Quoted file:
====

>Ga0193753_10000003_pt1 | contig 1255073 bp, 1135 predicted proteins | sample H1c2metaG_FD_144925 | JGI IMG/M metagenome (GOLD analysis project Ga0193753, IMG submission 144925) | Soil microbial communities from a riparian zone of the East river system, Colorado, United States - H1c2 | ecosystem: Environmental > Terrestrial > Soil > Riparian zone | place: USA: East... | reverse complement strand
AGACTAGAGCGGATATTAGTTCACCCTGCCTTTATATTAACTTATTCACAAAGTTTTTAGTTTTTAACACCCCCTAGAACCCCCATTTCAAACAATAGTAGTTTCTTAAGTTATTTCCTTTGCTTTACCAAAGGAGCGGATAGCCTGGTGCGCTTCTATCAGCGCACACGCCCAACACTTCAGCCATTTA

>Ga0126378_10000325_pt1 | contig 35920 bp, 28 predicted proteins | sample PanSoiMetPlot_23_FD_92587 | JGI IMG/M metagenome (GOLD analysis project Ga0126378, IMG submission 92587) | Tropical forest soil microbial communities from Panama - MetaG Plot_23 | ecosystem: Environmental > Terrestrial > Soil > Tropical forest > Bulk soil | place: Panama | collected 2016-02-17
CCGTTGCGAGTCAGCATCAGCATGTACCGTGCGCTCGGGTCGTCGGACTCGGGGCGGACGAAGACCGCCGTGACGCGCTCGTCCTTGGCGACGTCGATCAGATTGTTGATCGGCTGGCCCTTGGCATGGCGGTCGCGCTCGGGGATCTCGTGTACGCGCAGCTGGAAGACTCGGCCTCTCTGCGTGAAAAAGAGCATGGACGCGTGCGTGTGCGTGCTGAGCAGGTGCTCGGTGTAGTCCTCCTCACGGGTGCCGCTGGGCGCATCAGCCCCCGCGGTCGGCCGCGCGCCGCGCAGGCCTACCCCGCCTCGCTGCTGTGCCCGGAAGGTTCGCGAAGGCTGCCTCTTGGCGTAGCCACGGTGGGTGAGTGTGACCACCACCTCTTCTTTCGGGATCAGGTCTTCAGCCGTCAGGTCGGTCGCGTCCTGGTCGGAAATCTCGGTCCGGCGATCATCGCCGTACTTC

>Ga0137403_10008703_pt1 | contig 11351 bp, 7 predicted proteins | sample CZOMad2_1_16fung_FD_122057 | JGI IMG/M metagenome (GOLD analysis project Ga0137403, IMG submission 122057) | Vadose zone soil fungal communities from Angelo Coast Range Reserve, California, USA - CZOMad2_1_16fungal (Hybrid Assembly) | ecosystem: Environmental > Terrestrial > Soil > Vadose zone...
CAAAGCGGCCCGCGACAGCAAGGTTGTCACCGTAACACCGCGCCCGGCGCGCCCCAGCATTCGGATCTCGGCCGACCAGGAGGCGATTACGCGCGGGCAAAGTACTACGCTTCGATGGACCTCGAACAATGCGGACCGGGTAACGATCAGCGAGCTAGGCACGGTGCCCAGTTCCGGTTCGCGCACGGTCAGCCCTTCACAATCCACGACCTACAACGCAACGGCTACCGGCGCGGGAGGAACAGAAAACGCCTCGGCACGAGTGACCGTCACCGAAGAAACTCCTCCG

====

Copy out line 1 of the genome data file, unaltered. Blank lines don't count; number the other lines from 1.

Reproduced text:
>Ga0193753_10000003_pt1 | contig 1255073 bp, 1135 predicted proteins | sample H1c2metaG_FD_144925 | JGI IMG/M metagenome (GOLD analysis project Ga0193753, IMG submission 144925) | Soil microbial communities from a riparian zone of the East river system, Colorado, United States - H1c2 | ecosystem: Environmental > Terrestrial > Soil > Riparian zone | place: USA: East... | reverse complement strand